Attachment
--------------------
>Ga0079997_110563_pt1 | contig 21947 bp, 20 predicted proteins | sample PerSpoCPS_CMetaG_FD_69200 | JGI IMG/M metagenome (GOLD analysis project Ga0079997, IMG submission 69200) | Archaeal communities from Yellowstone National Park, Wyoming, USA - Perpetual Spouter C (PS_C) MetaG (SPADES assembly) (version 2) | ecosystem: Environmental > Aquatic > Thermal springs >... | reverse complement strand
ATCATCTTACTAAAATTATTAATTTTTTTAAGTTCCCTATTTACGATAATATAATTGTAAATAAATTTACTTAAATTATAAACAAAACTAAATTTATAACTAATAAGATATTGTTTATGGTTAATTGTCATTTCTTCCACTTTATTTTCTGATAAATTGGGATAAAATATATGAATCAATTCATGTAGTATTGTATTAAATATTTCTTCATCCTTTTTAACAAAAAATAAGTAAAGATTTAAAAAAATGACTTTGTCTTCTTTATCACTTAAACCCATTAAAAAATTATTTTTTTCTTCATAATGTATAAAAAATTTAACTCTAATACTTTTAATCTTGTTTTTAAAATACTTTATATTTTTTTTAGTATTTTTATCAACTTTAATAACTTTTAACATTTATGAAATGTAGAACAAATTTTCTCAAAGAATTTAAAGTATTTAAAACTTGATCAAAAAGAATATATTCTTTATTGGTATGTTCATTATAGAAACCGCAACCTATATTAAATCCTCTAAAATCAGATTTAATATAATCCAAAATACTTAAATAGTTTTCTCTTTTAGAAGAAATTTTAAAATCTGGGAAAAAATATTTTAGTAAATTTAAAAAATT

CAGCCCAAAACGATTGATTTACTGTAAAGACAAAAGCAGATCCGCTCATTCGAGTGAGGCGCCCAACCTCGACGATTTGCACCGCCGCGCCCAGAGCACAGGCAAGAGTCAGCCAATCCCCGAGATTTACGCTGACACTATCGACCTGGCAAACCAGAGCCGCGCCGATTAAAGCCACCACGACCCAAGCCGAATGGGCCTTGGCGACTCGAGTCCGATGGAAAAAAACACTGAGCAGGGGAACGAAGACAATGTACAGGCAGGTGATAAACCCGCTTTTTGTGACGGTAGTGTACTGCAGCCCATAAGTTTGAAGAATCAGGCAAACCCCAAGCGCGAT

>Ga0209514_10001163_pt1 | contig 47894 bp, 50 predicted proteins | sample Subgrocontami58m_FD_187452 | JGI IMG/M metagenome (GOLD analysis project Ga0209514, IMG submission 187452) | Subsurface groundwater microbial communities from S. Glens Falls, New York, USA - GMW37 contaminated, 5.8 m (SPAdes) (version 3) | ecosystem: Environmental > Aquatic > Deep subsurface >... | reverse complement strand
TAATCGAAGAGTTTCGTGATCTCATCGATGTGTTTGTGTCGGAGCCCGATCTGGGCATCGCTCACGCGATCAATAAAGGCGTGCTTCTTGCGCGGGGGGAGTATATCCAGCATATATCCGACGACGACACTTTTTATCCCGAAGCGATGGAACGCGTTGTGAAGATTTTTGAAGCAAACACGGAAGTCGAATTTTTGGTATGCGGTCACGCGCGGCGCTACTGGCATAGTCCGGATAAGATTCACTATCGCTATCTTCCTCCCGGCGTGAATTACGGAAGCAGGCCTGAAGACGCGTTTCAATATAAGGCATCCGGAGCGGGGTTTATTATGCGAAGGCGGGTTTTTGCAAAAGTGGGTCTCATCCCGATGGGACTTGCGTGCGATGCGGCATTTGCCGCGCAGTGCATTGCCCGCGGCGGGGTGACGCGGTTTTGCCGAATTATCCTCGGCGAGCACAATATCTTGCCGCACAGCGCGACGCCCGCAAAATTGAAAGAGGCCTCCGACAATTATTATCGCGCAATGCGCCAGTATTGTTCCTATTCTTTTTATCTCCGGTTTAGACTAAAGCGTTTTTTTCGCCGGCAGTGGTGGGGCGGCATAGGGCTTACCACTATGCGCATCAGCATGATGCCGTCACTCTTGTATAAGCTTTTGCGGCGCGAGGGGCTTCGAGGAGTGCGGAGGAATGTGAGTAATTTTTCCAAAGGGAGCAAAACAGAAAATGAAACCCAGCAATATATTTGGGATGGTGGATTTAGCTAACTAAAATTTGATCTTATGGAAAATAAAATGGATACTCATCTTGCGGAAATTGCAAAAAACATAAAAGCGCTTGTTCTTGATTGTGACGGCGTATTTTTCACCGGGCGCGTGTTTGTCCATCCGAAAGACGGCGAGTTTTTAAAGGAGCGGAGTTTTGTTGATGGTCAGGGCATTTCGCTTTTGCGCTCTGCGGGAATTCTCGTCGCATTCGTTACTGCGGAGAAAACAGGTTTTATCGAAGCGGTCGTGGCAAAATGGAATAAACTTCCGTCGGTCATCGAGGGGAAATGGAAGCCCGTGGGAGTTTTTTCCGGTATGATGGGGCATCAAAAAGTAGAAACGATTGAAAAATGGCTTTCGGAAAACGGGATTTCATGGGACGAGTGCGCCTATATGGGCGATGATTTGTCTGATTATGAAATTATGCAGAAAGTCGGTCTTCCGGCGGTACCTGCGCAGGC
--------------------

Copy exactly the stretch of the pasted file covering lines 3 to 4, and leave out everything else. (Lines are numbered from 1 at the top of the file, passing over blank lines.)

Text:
CAGCCCAAAACGATTGATTTACTGTAAAGACAAAAGCAGATCCGCTCATTCGAGTGAGGCGCCCAACCTCGACGATTTGCACCGCCGCGCCCAGAGCACAGGCAAGAGTCAGCCAATCCCCGAGATTTACGCTGACACTATCGACCTGGCAAACCAGAGCCGCGCCGATTAAAGCCACCACGACCCAAGCCGAATGGGCCTTGGCGACTCGAGTCCGATGGAAAAAAACACTGAGCAGGGGAACGAAGACAATGTACAGGCAGGTGATAAACCCGCTTTTTGTGACGGTAGTGTACTGCAGCCCATAAGTTTGAAGAATCAGGCAAACCCCAAGCGCGAT

>Ga0209514_10001163_pt1 | contig 47894 bp, 50 predicted proteins | sample Subgrocontami58m_FD_187452 | JGI IMG/M metagenome (GOLD analysis project Ga0209514, IMG submission 187452) | Subsurface groundwater microbial communities from S. Glens Falls, New York, USA - GMW37 contaminated, 5.8 m (SPAdes) (version 3) | ecosystem: Environmental > Aquatic > Deep subsurface >... | reverse complement strand